» Speaking of the big spicy lizard, for the first time in more than a year I went to the movies Friday night. (Before you ask, I have gotten both shots of the Pfizer vaccine, Friday’s movie date was 10 days out from my second dose, and I wore a mask most of the time during the movie except when scarfing down popcorn.) I can reliably report that the entire experience was fantastic! The movie was big, loud, dumb and fun (the booming sound level did take some getting used to after a year away from the movie theater) and if you’re not into the disaster genre, and instead prefer period dramas and the storytelling rendered in hushed tones, “Godzilla vs. Kong” probably isn’t the ticket for you. I won’t ruin the story except to say the climatic scene is set in an Asian city and by the time the big galoots on screen are finished, what’s left is not much Hong ... only Kong ... plus a few friends.

If you’re wondering whether you should get the vaccine, please consider the fact that all three shots approved for emergency use (the Pfizer-BioNTech, Moderna and Johnson & Johnson formulas) are safe, highly effective and cause only minor side effects if any at all. I can personally attest to feeling nothing after my first shot and only a mild stomach ache after the second, which could have been a symptom of nothing more than the fried rice I cooked up earlier that evening. Even the shots themselves were nothing — I barely noticed when the needle came out, the sensation was so slight, and I felt virtually no soreness afterward, although certainly other people have mild lingering pain in the arm that goes away soon enough.

Bottom line: If we all want life to return to normal, or some semblance thereof, it’s imperative that enough people get vaccinated to achieve “herd immunity,” the term for when enough people are immune to the coronavirus to prevent it from spreading to others who, for various reasons, are medically unable to get vaccinated. If the virus is allowed to spread for too long to too many people, the risk is that it will mutate into variants that can overwhelm the vaccines, putting us back at square one with Pandemic 2.0.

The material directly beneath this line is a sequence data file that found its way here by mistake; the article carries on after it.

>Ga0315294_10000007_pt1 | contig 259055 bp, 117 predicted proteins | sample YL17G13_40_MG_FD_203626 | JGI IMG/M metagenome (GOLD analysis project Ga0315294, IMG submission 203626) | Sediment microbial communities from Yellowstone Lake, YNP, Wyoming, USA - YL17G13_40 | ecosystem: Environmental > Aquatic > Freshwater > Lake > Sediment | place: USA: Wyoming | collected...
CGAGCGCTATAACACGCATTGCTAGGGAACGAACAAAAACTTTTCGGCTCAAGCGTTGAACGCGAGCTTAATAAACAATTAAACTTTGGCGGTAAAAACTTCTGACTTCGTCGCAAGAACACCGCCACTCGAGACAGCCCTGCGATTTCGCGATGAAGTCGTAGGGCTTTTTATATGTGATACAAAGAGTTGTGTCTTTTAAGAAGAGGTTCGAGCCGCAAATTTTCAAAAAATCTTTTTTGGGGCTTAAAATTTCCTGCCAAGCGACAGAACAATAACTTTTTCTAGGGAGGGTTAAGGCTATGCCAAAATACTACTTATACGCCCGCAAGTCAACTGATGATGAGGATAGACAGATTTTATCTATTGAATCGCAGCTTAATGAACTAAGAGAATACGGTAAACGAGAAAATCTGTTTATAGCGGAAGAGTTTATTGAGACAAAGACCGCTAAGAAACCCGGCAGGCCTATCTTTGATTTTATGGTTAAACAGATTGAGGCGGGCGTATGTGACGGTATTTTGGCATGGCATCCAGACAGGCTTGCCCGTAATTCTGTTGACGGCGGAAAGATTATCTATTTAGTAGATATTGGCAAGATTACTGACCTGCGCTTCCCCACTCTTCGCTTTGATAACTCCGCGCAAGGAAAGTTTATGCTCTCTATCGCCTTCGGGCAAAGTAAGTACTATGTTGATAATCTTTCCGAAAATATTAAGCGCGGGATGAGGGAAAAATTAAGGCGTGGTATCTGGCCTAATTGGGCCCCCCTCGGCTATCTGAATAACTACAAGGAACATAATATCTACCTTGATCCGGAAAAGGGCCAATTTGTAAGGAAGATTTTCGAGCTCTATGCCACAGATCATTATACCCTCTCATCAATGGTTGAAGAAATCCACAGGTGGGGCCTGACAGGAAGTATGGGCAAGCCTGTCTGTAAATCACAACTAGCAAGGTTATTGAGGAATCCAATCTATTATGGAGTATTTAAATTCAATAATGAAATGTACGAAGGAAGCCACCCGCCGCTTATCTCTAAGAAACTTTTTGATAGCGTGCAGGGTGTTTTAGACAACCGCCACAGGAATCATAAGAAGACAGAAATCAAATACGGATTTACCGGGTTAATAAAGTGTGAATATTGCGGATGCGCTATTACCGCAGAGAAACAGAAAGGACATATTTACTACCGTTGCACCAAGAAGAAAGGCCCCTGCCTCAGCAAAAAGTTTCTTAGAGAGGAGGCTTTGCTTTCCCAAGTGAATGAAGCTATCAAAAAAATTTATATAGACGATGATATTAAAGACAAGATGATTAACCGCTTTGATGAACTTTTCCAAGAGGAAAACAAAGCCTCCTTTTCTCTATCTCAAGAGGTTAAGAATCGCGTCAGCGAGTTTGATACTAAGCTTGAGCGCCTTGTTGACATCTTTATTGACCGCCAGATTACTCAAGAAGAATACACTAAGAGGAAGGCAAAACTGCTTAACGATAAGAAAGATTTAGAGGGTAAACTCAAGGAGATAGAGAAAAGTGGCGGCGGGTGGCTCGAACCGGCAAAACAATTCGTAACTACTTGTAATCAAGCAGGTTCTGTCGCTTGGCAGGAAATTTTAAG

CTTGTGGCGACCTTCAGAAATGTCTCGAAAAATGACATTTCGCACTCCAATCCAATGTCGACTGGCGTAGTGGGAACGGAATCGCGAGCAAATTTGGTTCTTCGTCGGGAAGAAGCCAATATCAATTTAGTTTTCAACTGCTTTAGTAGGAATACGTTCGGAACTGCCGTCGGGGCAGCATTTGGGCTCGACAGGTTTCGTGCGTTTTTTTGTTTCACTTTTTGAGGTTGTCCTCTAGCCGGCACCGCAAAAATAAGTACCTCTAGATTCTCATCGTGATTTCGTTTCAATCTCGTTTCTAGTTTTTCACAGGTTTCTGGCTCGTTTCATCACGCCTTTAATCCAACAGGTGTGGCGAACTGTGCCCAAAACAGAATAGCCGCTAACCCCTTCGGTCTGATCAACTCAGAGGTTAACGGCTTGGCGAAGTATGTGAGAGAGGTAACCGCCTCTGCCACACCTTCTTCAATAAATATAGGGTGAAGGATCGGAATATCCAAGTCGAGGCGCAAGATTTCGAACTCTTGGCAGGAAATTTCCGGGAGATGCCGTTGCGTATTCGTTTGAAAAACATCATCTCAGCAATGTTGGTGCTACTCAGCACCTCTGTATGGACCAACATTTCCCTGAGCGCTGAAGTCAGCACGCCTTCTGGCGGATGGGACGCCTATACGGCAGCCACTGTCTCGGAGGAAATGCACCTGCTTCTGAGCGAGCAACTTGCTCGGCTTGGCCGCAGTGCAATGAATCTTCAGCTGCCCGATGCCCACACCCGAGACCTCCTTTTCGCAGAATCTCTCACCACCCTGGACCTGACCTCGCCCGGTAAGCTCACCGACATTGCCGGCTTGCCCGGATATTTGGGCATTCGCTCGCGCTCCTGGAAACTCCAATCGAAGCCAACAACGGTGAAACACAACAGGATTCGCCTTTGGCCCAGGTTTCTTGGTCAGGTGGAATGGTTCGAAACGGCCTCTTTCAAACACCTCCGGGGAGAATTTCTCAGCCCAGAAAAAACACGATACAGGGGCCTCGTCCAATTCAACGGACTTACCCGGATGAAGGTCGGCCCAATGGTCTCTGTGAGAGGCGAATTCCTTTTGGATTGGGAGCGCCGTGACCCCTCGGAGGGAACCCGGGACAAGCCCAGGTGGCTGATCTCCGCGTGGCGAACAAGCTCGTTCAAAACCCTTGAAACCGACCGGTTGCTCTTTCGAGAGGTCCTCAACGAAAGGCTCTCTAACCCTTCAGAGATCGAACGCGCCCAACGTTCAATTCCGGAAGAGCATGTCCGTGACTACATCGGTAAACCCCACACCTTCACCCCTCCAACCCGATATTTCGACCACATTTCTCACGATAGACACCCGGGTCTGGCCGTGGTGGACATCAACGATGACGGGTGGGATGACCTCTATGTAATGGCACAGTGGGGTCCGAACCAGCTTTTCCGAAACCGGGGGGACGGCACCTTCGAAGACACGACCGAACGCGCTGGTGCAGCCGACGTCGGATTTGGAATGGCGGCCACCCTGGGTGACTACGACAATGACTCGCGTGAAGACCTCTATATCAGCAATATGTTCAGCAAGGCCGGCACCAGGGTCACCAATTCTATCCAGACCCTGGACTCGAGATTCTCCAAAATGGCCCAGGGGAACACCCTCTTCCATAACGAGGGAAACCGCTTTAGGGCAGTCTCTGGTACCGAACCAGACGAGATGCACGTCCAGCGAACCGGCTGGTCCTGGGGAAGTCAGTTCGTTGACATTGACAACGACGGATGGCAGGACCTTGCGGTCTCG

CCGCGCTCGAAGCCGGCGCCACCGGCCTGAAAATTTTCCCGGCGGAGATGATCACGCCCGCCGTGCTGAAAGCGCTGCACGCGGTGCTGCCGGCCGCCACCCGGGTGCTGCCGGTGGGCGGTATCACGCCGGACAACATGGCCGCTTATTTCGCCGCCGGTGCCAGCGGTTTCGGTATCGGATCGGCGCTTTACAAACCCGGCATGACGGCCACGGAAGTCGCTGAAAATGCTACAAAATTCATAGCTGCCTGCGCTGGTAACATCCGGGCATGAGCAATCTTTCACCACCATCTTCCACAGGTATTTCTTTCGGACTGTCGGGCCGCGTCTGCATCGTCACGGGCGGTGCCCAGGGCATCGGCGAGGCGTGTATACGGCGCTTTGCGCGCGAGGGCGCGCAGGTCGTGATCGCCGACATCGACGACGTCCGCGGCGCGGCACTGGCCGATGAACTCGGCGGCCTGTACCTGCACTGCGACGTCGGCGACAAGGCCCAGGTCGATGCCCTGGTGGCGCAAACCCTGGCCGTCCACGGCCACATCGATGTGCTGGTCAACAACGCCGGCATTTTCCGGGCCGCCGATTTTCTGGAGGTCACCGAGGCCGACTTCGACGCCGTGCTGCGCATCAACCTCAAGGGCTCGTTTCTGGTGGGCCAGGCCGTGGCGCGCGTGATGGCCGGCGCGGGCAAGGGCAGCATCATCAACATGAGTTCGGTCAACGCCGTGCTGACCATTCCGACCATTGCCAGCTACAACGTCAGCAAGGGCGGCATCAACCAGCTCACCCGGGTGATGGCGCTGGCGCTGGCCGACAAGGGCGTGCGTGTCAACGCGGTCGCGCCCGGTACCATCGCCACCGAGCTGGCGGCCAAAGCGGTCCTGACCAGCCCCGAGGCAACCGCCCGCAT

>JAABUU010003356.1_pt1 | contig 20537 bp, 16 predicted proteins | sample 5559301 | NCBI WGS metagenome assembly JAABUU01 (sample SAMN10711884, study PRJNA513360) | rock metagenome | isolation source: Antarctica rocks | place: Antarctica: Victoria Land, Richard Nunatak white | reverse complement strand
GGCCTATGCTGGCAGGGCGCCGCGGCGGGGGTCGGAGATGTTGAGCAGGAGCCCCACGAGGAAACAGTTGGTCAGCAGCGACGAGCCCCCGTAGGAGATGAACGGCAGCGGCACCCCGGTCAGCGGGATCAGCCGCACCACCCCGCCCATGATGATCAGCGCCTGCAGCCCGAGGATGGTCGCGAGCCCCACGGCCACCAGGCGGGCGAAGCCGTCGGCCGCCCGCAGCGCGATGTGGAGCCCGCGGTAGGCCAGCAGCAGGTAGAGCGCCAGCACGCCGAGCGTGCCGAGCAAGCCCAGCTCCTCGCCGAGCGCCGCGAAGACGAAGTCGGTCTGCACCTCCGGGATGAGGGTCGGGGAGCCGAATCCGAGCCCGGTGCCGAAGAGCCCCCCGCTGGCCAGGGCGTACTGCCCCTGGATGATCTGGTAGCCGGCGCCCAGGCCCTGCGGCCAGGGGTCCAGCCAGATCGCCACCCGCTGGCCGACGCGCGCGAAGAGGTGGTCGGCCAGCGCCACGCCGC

The two great achievements in 20th century medical science were the rise of antibiotics and vaccination, both of which have saved billions of lives around the world. All three vaccines on the market are the product of the 21st century advance in genetic science that holds the promise of being the great medical achievement of our time — potentially able to control or eradicate deadly diseases like cancer, malaria and viral infections that kill millions of people every year. The quick rollout of effective vaccines to stop COVID-19 is a great triumph of our own time. Let’s not screw it up as individuals with shortsighted decisions not to get vaccinated.